Volatile Organic Compound Emissions from Humans Indoors.
Published Web Locationhttps://doi.org/10.1021/acs.est.6b04415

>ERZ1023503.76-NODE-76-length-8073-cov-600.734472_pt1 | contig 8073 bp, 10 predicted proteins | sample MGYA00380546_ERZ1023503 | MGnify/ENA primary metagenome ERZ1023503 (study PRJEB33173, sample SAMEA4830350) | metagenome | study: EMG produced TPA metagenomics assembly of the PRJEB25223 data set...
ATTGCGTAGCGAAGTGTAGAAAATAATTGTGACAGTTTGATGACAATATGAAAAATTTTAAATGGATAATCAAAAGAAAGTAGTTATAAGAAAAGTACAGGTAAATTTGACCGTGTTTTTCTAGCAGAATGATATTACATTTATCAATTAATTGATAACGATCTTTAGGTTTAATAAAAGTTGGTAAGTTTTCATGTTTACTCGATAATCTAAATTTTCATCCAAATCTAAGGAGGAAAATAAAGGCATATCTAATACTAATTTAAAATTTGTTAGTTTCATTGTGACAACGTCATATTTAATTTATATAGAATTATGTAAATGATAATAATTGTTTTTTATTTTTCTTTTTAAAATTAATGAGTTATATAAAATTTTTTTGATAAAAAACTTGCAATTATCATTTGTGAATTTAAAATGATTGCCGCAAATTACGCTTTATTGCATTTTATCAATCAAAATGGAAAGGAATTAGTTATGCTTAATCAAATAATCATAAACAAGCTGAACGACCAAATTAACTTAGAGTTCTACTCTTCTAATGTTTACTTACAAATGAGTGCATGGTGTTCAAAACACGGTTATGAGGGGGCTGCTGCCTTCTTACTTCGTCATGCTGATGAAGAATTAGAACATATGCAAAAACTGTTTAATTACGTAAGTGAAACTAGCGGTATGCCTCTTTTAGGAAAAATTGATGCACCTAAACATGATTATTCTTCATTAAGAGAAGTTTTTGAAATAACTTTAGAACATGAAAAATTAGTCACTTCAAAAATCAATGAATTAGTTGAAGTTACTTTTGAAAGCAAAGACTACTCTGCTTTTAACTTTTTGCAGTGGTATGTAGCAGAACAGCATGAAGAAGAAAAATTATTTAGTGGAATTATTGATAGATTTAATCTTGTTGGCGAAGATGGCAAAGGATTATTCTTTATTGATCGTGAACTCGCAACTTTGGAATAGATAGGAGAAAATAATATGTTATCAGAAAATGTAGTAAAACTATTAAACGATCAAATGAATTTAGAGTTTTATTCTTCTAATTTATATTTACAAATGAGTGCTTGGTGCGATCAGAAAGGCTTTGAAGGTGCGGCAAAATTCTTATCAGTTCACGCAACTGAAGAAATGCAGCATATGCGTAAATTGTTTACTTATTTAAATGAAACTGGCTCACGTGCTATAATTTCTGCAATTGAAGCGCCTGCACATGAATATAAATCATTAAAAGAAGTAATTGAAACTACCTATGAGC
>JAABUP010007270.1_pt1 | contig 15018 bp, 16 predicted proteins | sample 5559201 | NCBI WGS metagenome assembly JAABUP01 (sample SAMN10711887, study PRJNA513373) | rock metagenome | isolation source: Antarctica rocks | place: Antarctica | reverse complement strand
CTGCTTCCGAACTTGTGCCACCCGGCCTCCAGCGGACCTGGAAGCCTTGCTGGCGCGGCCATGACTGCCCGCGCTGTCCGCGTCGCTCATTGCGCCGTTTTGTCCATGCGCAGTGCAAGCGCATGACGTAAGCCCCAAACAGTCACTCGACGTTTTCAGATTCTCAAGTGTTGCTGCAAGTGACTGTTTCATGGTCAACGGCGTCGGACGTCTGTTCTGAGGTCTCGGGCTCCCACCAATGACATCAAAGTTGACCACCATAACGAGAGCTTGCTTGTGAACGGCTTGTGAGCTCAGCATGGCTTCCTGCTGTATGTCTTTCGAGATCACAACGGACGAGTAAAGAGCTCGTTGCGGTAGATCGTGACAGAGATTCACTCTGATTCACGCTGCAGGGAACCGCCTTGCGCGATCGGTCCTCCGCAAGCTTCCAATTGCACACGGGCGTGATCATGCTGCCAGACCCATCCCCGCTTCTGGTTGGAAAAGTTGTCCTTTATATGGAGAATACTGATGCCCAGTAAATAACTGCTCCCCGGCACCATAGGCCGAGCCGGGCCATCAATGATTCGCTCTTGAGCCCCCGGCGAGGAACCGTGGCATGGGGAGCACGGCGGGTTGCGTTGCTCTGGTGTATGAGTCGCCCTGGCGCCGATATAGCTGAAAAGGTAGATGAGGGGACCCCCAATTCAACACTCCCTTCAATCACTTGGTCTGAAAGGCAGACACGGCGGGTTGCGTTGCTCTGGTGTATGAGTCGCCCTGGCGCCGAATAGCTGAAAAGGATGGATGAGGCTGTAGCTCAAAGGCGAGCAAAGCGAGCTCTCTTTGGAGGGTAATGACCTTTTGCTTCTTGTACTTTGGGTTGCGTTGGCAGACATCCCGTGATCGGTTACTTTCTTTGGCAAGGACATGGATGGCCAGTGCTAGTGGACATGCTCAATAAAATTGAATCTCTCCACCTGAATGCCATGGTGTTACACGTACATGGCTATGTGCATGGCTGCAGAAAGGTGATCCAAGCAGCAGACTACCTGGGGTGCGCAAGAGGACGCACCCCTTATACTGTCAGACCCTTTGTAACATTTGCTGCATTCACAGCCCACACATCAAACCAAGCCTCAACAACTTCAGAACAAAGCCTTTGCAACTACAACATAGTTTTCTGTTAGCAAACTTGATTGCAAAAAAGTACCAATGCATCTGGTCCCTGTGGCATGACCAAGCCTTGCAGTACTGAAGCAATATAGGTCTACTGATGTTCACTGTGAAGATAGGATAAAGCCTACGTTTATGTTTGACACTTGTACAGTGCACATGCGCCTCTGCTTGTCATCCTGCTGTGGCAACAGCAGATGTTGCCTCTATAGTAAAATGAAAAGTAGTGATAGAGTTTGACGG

Research on the sources of indoor airborne chemicals has traditionally focused on outdoor air, building materials, furnishings, and activities such as smoking, cooking, and cleaning. Relatively little research has examined the direct role of occupant emissions, even though this source clearly contributes to indoor volatile organic compounds (VOCs) and influences indoor chemistry. In this work, we quantify occupant-related gaseous VOC emissions in a university classroom using a proton-transfer-reaction time-of-flight mass spectrometer. Time-resolved concentrations of VOCs in room air and supply air were measured continuously during occupied and unoccupied periods. The emission factor for each human-emitted VOC was determined by dividing the occupant-associated source rate by the corresponding occupancy. Among the most abundant species detected were compounds associated with personal care products. Also prominent were human metabolic emissions, such as isoprene, methanol, acetone, and acetic acid. Additional sources included human skin oil oxidation by ozone, producing compounds such as 4-oxopentanal (4-OPA) and 6-methyl-5-hepten-2-one (6-MHO). By mass, human-emitted VOCs were the dominant source (57%) during occupied periods in a well-ventilated classroom, with ventilation supply air the second most important (35%), and indoor nonoccupant emissions the least (8%). The total occupant-associated VOC emission factor was 6.3 mg h-1 per person.